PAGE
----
Do you know what these expressions mean? Of course you do. Everyone over the age of 10 does.
And yet the American mass media continue to use these infantile symbols when they want to refer to someone using the word fuck.
U.S. News & World Report is the latest grownup magazine to coyly play it both ways.
In this week’s article on how John McCain’s “sharp tongue could affect the [presidential] race,” they noted he was reported telling Senator John Cornyn “F— you.” Later in the story, they reminded us that three years ago, Vice-President Cheney “famously used the “F-word”” while quarrelling with Senator Pat Leahy.
This is just too puerile for words. First they imply that using the word fuck is a gauge of a person’s temperament or even his fitness for public office. Then they pretend the word is so powerful that reproducing it on the page is dangerous. But for some reason readers need to know that the dreaded syllable was uttered, and so it is, literally, spelled out for us.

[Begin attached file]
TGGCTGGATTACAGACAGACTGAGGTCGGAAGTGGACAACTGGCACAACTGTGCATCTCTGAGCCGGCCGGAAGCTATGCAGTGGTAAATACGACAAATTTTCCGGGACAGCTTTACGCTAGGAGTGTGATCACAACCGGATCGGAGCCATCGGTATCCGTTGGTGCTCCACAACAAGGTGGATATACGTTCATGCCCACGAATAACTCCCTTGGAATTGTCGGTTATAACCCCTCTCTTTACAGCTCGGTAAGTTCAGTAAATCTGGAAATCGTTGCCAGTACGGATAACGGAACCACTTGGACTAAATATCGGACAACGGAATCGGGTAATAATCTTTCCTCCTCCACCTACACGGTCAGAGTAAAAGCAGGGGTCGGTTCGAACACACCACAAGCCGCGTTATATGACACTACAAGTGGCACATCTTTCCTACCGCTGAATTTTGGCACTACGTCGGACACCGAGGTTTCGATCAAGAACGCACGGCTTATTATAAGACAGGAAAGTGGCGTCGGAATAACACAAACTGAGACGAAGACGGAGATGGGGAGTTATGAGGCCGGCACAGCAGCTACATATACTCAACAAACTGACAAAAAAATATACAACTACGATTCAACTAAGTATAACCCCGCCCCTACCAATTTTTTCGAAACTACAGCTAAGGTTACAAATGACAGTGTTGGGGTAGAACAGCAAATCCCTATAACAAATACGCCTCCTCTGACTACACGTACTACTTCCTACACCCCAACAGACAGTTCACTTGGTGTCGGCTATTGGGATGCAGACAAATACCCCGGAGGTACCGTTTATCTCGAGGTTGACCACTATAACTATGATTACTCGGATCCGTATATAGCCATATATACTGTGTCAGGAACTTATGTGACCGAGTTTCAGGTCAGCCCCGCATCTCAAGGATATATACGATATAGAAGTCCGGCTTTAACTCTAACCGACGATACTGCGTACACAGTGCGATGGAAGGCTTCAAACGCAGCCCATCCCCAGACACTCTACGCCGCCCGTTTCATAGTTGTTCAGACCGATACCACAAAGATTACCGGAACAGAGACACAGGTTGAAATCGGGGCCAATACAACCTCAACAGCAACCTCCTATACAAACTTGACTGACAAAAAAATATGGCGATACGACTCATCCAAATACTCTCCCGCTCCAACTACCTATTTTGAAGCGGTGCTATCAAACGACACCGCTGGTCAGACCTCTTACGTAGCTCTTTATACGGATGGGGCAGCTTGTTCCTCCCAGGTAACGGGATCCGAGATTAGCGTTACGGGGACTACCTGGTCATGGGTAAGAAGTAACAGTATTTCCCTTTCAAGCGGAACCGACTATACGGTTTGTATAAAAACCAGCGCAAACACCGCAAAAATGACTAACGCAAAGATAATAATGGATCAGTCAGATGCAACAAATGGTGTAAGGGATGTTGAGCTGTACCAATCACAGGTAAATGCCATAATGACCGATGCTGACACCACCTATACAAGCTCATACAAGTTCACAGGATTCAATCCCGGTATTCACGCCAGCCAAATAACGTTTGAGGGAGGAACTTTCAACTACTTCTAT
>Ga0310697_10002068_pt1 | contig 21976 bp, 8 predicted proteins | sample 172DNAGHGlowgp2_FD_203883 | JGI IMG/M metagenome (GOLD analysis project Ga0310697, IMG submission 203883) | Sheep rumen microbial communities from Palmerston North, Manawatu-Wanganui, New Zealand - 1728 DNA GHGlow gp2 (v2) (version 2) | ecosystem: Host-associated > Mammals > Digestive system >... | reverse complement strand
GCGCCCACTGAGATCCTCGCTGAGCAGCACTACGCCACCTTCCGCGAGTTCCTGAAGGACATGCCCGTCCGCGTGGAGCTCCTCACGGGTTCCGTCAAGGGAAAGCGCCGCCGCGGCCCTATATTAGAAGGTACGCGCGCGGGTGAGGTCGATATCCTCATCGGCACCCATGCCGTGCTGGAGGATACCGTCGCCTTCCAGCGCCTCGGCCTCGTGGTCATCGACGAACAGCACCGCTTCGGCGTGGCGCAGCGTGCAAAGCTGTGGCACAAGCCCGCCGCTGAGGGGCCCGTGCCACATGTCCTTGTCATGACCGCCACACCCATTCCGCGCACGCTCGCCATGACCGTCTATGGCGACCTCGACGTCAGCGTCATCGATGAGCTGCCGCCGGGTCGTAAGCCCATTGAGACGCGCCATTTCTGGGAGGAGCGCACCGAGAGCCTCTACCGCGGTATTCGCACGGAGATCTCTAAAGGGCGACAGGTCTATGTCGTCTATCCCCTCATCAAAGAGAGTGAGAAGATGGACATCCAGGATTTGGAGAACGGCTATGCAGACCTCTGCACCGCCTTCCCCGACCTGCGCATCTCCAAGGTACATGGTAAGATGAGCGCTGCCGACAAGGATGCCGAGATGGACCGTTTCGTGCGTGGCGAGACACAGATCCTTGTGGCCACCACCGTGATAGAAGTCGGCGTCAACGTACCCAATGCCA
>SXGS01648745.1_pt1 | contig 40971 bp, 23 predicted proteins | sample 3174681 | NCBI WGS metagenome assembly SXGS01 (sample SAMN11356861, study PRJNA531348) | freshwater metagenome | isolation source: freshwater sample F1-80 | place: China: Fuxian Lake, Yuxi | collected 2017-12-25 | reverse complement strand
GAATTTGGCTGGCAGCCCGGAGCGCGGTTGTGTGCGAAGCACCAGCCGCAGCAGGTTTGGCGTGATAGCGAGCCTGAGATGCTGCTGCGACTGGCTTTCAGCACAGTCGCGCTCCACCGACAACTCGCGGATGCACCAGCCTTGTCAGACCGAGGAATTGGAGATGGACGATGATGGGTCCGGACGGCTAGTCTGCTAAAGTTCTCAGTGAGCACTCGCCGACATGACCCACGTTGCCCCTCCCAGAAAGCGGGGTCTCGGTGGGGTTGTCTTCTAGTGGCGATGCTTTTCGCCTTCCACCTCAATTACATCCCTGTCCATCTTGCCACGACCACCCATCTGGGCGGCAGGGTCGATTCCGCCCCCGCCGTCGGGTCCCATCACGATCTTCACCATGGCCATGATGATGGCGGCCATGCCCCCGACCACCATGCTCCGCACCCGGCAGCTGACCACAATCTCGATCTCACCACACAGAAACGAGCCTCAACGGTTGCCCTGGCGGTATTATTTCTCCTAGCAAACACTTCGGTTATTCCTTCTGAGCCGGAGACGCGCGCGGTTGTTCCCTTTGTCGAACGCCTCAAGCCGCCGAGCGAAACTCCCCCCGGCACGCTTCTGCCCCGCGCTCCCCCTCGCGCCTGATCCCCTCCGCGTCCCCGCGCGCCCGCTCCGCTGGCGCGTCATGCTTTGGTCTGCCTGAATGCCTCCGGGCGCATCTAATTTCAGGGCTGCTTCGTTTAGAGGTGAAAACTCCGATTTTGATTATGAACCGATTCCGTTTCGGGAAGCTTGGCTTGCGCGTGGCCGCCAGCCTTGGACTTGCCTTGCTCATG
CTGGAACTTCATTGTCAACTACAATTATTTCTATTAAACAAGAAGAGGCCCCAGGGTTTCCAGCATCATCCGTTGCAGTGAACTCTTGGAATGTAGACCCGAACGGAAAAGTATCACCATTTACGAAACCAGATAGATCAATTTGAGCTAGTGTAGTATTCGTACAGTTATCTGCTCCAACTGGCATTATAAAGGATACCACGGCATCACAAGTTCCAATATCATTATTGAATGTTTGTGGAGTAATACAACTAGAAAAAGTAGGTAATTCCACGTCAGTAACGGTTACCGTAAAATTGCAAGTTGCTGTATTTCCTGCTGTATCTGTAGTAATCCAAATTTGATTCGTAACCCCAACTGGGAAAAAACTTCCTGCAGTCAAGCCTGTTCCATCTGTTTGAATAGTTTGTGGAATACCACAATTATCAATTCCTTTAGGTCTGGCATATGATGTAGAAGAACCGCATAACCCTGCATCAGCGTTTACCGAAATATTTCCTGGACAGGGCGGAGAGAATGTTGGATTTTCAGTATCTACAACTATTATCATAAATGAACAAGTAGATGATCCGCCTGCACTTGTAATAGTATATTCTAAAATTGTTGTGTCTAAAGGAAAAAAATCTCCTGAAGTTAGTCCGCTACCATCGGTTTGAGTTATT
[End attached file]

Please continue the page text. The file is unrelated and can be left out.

What exactly is the difference between fuck and “the F-word”? The same as the difference between pasties and real nipples—the pretense of morality. The insistence that something harmless is dangerous, but that simply covering it makes us safer. The illusion that blushing makes everything OK.
If the magic word is that treacherous, we shouldn’t be invited to hear it in our mind’s ear. Magazines shouldn’t use “fruit you” either. They should say “he said a really awful word that’s too horrible to print.” That would make people think, another thing from which magazines seem eager to protect us.